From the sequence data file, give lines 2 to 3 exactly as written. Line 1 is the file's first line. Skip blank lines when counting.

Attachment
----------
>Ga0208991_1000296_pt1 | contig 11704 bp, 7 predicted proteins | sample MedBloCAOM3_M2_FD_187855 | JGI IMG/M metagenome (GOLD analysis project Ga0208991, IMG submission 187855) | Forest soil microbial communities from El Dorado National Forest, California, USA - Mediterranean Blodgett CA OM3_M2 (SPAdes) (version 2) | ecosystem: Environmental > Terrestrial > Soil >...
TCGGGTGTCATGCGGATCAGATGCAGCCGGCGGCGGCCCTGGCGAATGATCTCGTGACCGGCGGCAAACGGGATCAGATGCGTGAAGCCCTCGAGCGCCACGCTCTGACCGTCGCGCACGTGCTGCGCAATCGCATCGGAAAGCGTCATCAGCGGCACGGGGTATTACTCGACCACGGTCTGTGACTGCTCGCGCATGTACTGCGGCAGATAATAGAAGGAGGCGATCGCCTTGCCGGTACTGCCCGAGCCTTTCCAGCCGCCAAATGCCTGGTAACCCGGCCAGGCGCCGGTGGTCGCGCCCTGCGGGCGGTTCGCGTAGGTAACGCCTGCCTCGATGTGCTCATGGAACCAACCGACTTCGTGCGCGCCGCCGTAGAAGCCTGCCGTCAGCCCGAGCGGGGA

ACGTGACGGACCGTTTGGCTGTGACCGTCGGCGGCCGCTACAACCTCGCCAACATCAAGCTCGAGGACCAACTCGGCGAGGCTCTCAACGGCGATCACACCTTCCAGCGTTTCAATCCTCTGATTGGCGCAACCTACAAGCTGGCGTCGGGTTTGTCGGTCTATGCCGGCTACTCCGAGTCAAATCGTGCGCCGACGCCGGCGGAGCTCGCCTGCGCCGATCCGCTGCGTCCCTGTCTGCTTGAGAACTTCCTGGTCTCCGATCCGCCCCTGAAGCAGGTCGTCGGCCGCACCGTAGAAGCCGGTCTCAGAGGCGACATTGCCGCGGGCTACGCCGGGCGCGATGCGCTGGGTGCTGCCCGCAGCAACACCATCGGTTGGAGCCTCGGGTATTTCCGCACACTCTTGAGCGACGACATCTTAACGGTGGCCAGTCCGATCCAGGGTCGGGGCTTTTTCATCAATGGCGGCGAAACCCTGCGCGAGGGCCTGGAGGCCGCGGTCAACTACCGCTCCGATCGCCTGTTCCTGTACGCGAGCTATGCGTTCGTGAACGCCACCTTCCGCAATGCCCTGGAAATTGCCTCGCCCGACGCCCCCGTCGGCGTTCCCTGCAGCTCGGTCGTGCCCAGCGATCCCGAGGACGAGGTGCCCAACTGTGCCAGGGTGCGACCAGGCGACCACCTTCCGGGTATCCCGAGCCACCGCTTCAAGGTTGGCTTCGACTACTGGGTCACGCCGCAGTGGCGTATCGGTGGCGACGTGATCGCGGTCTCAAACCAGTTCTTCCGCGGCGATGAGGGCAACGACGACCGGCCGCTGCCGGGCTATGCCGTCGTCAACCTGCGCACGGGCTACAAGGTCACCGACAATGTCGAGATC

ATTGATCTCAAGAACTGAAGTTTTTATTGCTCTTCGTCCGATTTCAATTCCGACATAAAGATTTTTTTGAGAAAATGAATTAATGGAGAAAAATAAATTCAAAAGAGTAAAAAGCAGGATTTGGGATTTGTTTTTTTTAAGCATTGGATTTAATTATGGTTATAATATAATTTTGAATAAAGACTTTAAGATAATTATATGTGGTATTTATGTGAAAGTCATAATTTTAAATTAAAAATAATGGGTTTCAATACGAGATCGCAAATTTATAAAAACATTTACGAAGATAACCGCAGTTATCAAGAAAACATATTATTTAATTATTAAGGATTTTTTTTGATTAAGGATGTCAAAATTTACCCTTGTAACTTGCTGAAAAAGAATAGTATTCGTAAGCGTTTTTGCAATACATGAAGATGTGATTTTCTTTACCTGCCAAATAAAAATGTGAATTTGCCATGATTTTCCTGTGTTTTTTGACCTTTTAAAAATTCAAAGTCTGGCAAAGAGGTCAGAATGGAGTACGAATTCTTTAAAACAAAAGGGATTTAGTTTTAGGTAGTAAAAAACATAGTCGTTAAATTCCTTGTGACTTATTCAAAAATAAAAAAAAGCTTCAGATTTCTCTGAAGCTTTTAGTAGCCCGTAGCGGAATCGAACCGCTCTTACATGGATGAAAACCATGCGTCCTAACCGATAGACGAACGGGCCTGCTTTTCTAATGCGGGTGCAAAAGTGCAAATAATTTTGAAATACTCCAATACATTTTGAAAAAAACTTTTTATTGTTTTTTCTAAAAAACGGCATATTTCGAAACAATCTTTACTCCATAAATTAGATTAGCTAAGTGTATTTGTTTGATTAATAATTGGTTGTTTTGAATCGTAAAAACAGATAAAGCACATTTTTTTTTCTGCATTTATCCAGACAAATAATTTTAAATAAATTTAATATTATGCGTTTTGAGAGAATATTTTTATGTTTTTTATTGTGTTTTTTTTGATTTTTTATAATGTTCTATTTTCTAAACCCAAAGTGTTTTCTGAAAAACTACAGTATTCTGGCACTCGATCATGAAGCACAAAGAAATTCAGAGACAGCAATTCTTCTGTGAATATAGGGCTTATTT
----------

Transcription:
TCGGGTGTCATGCGGATCAGATGCAGCCGGCGGCGGCCCTGGCGAATGATCTCGTGACCGGCGGCAAACGGGATCAGATGCGTGAAGCCCTCGAGCGCCACGCTCTGACCGTCGCGCACGTGCTGCGCAATCGCATCGGAAAGCGTCATCAGCGGCACGGGGTATTACTCGACCACGGTCTGTGACTGCTCGCGCATGTACTGCGGCAGATAATAGAAGGAGGCGATCGCCTTGCCGGTACTGCCCGAGCCTTTCCAGCCGCCAAATGCCTGGTAACCCGGCCAGGCGCCGGTGGTCGCGCCCTGCGGGCGGTTCGCGTAGGTAACGCCTGCCTCGATGTGCTCATGGAACCAACCGACTTCGTGCGCGCCGCCGTAGAAGCCTGCCGTCAGCCCGAGCGGGGA

ACGTGACGGACCGTTTGGCTGTGACCGTCGGCGGCCGCTACAACCTCGCCAACATCAAGCTCGAGGACCAACTCGGCGAGGCTCTCAACGGCGATCACACCTTCCAGCGTTTCAATCCTCTGATTGGCGCAACCTACAAGCTGGCGTCGGGTTTGTCGGTCTATGCCGGCTACTCCGAGTCAAATCGTGCGCCGACGCCGGCGGAGCTCGCCTGCGCCGATCCGCTGCGTCCCTGTCTGCTTGAGAACTTCCTGGTCTCCGATCCGCCCCTGAAGCAGGTCGTCGGCCGCACCGTAGAAGCCGGTCTCAGAGGCGACATTGCCGCGGGCTACGCCGGGCGCGATGCGCTGGGTGCTGCCCGCAGCAACACCATCGGTTGGAGCCTCGGGTATTTCCGCACACTCTTGAGCGACGACATCTTAACGGTGGCCAGTCCGATCCAGGGTCGGGGCTTTTTCATCAATGGCGGCGAAACCCTGCGCGAGGGCCTGGAGGCCGCGGTCAACTACCGCTCCGATCGCCTGTTCCTGTACGCGAGCTATGCGTTCGTGAACGCCACCTTCCGCAATGCCCTGGAAATTGCCTCGCCCGACGCCCCCGTCGGCGTTCCCTGCAGCTCGGTCGTGCCCAGCGATCCCGAGGACGAGGTGCCCAACTGTGCCAGGGTGCGACCAGGCGACCACCTTCCGGGTATCCCGAGCCACCGCTTCAAGGTTGGCTTCGACTACTGGGTCACGCCGCAGTGGCGTATCGGTGGCGACGTGATCGCGGTCTCAAACCAGTTCTTCCGCGGCGATGAGGGCAACGACGACCGGCCGCTGCCGGGCTATGCCGTCGTCAACCTGCGCACGGGCTACAAGGTCACCGACAATGTCGAGATC